Injury to Wheelchair Users as a Result of Loading and Unloading from a Motor Vehicle

RESNA 28th Annual Conference - Atlanta, Georgia

K. Ashley Rotko, BS, Thomas Songer, PhD, Shirley Fitzgerald, PhD, Patricia Karg, MS

Department of Rehabilitation Science and Technology,
University of Pittsburgh


Little is known about the injury risk to wheelchair users who use motor vehicle transportation. This study was designed to quantify the injury risk to wheelchair users while loading and unloading from a motor vehicle. To identify this information, a 12-page survey was completed by 336 wheelchair users. The results showed that most loading and unloading injuries occurred while the subject was using a lift and a private vehicle. In addition, it was shown that these events had higher injury rates, when compared to the injury rates of both crash and non-crash incidents. These findings suggest that research and training efforts focused on private vehicle and lift use may be beneficial.


Wheelchair, Transportation, Injury, Lift, Ramp


In recent years transportation needs for individuals who use wheelchairs have begun to increase. This is partly due to the passage of the Americans with Disabilities Act (ADA), which prohibits the discrimination of people with disability, and allows for the increased participation by these individuals in employment, social and other activities. 1 In order to improve the transportation safety of individuals who use wheelchairs, it is important to identify where, and to what extent injury risk exists. It is necessary to consider all areas of transportation use, not only when the vehicle is in motion (crashes, emergency maneuvering), but also while it is stationary (entering/exiting via lift or ramp). An examination of the National Electronic Injury Surveillance System (NEISS) was completed between the years of 1991-95 to obtain data on injuries to wheelchair users involving a motor vehicle. This information showed that approximately 1,500 wheelchair users were either injured or killed each year. While the majority 35% were injured due to improper or no securement, nearly 19% were injured due to lift malfunction and 6% from falling on/off of a ramp. 2 This demonstrates that 25% of all injuries to wheelchair users in a transportation situation occurred while the individual was either entering or exiting the vehicle.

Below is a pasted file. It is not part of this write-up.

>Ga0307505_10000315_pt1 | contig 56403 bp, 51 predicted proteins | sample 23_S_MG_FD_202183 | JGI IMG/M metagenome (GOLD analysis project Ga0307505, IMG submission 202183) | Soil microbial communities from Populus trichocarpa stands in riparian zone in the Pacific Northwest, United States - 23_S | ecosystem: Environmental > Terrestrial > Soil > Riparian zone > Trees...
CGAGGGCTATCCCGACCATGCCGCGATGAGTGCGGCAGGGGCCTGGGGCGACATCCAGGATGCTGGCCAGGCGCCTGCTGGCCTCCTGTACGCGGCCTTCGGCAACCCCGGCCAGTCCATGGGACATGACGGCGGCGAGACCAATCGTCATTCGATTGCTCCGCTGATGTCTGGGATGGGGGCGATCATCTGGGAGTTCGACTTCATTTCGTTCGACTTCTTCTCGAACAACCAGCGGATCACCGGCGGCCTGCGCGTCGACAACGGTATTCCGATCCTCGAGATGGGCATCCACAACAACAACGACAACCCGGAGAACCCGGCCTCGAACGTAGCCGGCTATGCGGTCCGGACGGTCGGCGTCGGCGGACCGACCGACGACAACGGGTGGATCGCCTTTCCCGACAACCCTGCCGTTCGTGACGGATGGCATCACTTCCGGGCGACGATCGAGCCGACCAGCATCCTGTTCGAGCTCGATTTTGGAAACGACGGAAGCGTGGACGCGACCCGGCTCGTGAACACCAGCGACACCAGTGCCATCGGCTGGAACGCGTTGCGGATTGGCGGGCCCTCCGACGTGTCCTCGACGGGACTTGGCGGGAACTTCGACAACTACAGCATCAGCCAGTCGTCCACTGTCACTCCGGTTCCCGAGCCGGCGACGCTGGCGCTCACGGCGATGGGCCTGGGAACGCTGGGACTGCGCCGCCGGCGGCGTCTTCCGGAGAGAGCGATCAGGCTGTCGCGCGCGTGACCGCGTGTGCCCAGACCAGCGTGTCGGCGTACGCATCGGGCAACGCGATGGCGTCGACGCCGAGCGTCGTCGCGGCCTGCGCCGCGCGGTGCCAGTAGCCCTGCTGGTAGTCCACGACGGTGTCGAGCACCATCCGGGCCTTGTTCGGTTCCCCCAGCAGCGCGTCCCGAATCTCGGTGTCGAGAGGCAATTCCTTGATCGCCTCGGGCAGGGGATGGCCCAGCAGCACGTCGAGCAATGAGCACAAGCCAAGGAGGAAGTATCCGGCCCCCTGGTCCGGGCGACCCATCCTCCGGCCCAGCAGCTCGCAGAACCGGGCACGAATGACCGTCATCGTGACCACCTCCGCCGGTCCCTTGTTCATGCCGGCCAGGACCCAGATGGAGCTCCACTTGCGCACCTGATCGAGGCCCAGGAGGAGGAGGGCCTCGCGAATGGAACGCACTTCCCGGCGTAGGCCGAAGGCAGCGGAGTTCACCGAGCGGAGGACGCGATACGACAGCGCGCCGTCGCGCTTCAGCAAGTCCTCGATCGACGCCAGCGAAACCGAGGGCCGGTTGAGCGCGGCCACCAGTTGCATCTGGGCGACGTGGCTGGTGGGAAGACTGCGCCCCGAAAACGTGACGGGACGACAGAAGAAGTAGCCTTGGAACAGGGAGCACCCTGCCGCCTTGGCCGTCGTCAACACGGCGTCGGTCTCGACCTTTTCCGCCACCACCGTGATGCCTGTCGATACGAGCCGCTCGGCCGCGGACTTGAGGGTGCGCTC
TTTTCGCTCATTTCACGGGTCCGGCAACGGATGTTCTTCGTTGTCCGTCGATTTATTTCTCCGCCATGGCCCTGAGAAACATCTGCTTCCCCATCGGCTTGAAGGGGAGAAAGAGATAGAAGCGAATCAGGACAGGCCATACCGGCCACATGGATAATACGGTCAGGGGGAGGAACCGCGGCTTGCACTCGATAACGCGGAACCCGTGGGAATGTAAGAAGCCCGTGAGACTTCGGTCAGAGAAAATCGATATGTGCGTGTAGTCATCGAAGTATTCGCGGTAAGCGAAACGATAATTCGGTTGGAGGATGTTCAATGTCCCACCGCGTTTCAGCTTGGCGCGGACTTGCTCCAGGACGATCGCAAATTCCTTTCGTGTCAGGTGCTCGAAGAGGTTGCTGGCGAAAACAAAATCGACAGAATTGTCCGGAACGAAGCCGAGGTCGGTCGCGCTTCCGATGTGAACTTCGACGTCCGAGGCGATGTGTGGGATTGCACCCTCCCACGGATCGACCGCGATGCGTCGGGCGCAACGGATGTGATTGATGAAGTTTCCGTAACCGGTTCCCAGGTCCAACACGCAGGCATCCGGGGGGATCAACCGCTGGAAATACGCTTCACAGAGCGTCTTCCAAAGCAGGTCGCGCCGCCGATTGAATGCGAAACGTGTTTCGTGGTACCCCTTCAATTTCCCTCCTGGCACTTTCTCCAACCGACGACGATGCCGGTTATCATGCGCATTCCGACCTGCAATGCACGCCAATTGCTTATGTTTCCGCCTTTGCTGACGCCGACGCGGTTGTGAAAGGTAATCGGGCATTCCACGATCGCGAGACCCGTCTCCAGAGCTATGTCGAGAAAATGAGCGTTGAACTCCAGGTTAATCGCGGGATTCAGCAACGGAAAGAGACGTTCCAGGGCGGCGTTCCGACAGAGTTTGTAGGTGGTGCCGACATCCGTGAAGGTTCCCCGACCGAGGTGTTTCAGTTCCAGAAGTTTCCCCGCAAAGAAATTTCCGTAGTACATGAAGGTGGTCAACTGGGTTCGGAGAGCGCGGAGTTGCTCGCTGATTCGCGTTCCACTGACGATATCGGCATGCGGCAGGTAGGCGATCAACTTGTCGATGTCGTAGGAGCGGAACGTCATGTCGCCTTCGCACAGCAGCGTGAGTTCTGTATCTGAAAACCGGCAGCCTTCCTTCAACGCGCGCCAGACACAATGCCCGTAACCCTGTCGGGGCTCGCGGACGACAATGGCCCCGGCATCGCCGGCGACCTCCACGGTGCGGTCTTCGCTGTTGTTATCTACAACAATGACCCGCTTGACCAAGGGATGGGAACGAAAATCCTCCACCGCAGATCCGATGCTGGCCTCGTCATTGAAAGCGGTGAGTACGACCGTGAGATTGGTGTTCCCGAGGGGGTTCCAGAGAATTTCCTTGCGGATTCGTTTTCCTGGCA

The purpose of this paper is to quantify the injury risk to wheelchair users while loading and unloading from a motor vehicle, as well as describe the characteristics of those individuals injured in this nature. These data can provide descriptive information to supplement existing research, policy, standards, and training, in addition to suggesting future areas of study for wheelchair transportation safety.


This study consists of 336 wheelchair users who self-identified in a telephone screening survey, that they 1) use a wheelchair as their primary means of mobility and 2) at least some point in time remain in their wheelchair during transportation use. Once eligibility was determined, a 12 page survey, consisting of questions regarding demographic characteristics, wheelchair type, transportation mode, and the occurrence of an injury while using a motor vehicle within the past 3 years, was mailed. All subjects provided informed consent. Descriptive statistics, chi-square and t-test analysis was completed using SPSS statistical software.